Target to have a minimum wage rate of $10 per hour starting from May

An increasingly competitive labour market has prompted this move which is likely to have a significant impact on its earnings.

With labour groups pressuring Target Corp for higher wages, compounded by a highly competitive job market, the company, as per sources, is likely to provide its employees $10 an hour as a minimum wage.

The discount retailer has informed its store managers who in turn have started informing employees about the impending wage hike, it’s second in a year. As per two sources with direct knowledge of the situation, Target’s employees will see their base pay rise in May.

Incidentally Wal-Mart has also increased its basic wages. Labour unions have in fact pushed for a $15 minimum wage in their so-called “Fight for Fifteen” movement, which has gained traction and has even gone up to become a topic in the U.S. presidential campaign with Bernie Sanders calling for a $15 “living wage.”

Target’s action reflects a growing strengthening of a strong labour market with un-employment rates in the U.S currently hovering at 5%.

For employees who already make more than $10 an hour, their pay rates will also see a hike. They will be entitled to a merit pay raise annually depending on their experience and position, as per sources who spoke on the condition of anonymity since they weren’t authorised to speak to the media.

When contacted, Target decline to confirm the pay hike.

“We pay market competitive rates and regularly benchmark the marketplace to ensure that our compensation and benefits packages will help us to both recruit and retain great talent” said Molly Snyder, Target’s spokeswoman.

She went on to add, that Target does not disclose the details of its compensation program while politely declining to comment how many of the 341,000 employees at its 1,800 stores would be beneficiaries of this pay hike.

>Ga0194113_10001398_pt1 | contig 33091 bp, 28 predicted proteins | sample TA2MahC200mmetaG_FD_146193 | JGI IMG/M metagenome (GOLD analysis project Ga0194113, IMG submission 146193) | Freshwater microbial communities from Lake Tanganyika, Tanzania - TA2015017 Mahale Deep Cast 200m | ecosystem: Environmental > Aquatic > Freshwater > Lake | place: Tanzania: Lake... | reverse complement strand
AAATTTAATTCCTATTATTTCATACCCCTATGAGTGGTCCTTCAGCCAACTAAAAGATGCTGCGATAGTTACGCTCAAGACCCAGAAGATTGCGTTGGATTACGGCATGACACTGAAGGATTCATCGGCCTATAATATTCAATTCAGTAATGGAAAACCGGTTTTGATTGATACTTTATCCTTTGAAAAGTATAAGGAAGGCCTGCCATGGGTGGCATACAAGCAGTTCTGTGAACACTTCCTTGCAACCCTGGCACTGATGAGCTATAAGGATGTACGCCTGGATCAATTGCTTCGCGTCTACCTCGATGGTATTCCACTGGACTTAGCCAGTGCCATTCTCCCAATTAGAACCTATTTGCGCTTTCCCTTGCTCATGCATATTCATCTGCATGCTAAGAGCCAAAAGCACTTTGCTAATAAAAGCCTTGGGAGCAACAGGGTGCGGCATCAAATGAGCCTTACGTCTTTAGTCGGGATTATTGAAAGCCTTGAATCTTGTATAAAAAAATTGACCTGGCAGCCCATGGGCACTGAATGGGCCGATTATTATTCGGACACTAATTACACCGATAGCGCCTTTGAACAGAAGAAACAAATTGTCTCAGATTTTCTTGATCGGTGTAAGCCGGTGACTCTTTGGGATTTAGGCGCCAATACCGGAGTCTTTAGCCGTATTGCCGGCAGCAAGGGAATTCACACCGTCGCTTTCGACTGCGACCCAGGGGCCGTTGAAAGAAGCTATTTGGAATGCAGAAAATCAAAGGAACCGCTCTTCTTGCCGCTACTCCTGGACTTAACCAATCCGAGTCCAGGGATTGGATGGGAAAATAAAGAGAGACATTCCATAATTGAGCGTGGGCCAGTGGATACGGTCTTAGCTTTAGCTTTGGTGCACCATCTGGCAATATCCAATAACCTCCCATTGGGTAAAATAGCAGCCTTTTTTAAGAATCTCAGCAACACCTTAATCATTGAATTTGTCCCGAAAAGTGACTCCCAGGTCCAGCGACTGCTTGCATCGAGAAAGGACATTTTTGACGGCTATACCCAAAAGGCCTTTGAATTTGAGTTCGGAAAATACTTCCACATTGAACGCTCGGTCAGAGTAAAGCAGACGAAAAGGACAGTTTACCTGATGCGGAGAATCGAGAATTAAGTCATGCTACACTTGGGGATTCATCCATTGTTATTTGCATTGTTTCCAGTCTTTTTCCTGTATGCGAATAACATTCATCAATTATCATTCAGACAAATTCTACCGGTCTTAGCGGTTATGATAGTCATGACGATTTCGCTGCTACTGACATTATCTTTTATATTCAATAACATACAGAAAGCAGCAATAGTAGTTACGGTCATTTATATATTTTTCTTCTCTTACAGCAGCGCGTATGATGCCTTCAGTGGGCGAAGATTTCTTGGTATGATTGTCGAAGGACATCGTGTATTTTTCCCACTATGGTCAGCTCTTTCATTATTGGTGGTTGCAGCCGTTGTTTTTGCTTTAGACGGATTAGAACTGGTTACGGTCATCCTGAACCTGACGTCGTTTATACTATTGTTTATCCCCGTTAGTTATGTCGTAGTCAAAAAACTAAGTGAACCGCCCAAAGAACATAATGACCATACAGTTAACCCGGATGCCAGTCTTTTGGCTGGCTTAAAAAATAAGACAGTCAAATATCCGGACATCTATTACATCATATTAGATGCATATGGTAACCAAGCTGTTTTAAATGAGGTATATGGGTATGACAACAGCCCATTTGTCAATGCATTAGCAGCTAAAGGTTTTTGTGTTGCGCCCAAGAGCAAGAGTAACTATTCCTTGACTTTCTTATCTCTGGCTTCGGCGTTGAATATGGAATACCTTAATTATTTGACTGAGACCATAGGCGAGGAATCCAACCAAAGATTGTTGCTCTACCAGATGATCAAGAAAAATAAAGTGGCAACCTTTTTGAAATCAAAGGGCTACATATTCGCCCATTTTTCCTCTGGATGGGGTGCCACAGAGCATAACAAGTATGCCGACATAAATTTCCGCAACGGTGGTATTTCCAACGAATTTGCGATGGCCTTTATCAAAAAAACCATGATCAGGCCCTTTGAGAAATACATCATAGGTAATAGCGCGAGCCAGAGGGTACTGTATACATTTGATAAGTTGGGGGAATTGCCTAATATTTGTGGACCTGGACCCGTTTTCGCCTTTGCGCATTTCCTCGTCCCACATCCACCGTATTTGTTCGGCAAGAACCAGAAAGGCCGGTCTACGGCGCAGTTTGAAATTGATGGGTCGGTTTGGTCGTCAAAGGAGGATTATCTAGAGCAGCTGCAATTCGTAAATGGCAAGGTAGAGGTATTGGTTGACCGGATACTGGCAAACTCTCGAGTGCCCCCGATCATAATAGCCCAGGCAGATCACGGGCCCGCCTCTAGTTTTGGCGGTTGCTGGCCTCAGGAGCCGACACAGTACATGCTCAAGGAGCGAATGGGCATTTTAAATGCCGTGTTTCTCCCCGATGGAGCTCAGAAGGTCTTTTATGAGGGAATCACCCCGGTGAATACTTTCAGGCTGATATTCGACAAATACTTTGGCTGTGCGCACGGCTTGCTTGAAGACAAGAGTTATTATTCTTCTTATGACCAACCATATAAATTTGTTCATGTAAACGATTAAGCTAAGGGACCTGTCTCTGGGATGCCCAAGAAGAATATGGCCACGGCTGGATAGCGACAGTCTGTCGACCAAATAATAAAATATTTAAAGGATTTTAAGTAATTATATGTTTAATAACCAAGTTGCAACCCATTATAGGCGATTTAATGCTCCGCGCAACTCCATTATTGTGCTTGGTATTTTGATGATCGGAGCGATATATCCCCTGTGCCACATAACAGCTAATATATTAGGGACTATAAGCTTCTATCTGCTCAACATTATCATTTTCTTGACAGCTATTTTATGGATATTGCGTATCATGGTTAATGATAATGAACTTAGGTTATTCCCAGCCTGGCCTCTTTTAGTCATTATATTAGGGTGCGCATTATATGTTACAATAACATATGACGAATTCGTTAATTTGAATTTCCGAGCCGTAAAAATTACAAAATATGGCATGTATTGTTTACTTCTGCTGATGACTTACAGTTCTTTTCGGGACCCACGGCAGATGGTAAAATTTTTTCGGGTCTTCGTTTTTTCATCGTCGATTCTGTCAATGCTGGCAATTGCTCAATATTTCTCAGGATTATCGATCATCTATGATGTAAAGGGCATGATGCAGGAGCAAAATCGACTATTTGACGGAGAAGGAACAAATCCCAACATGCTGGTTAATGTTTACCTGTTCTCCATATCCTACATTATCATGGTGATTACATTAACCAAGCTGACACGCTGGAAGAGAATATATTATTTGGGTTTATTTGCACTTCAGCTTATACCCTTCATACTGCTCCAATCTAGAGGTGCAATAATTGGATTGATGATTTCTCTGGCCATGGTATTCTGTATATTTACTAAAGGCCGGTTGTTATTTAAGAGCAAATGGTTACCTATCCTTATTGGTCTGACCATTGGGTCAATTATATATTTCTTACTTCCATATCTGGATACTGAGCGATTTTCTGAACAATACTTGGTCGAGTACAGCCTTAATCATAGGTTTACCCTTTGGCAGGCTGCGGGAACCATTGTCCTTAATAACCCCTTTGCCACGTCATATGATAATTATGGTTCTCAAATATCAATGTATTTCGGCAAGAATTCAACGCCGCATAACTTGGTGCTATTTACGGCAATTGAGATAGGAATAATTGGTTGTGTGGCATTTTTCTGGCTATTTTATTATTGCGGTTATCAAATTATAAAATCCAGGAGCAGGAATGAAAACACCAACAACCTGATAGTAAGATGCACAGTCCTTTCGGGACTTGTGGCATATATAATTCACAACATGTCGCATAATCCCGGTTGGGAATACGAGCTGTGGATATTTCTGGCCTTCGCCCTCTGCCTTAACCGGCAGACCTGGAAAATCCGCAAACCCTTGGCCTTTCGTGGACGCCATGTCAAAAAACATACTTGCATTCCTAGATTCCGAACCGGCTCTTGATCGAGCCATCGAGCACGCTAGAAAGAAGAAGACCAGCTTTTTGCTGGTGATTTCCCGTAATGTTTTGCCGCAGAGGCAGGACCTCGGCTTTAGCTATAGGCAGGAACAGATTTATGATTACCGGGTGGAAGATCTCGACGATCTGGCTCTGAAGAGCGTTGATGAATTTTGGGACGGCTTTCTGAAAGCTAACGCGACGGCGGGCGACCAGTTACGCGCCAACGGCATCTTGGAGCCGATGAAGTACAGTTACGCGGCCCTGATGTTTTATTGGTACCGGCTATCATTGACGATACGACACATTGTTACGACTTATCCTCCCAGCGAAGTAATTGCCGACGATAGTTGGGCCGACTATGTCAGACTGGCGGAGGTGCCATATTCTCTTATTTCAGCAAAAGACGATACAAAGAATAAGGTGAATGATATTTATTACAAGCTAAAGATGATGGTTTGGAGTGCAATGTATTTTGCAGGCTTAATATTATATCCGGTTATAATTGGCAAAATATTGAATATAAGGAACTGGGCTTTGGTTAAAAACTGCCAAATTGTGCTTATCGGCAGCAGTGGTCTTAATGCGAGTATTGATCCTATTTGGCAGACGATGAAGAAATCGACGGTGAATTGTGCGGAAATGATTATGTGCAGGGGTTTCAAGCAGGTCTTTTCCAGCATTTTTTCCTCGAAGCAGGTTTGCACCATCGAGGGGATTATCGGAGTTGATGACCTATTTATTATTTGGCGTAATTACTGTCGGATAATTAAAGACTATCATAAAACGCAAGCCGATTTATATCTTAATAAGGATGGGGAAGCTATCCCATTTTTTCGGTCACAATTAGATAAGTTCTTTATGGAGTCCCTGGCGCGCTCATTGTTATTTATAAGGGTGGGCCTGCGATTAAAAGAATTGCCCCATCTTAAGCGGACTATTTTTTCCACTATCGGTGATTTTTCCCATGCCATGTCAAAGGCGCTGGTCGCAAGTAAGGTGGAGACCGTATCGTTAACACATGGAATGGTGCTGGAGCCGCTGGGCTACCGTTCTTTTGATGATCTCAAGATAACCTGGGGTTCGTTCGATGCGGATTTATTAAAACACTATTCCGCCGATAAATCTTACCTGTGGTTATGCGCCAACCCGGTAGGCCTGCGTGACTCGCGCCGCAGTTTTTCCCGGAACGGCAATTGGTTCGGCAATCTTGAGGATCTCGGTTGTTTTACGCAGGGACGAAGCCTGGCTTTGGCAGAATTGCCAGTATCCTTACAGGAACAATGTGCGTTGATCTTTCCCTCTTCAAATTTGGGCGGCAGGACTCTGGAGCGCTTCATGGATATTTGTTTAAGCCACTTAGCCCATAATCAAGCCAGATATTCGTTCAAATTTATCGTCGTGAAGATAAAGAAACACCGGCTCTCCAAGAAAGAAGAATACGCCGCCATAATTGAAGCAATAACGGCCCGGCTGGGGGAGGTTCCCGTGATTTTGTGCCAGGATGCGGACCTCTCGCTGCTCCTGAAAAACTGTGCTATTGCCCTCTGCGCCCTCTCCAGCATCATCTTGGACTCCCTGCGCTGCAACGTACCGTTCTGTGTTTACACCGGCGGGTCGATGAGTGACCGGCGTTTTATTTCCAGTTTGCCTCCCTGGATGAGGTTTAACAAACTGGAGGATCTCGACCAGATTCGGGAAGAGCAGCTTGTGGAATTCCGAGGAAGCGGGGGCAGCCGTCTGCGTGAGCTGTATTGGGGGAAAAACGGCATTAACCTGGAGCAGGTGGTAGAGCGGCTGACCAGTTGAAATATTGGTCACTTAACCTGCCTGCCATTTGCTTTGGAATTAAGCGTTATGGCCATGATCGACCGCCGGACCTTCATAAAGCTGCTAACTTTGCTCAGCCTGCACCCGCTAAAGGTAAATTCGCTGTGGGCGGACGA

Impact on earnings

With Target funnelling in billions to upgrade its infrastructure in technology and supply chain, so as to minimise its chronic stock shortages, the move to hike up basic wages to a minimum of $10, could put its earnings under increased pressure.

On the other hand, its focus on increasing its online sales could explain why it lagged behind its rivals in setting the lead on a wage hike, opines analysts.

“This move will make it difficult for Target to meet its aggressive profit projections,” said Burt Flickinger, managing director Strategic Resource Group, a retail consultancy.

Earlier in March this year, at its Analyst Day, Target had disclosed that it expects its annual gross margin rates to be around 30%.

Before the wage hike, Barclays Capital Inc. had downgraded the stock from ‘overweight’ to ‘underweight’ since its analysts felt its gross margin projections are overly “optimistic”, especially in the light of surging labour costs and other concerns.

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Categories: HR & Organization, Strategy

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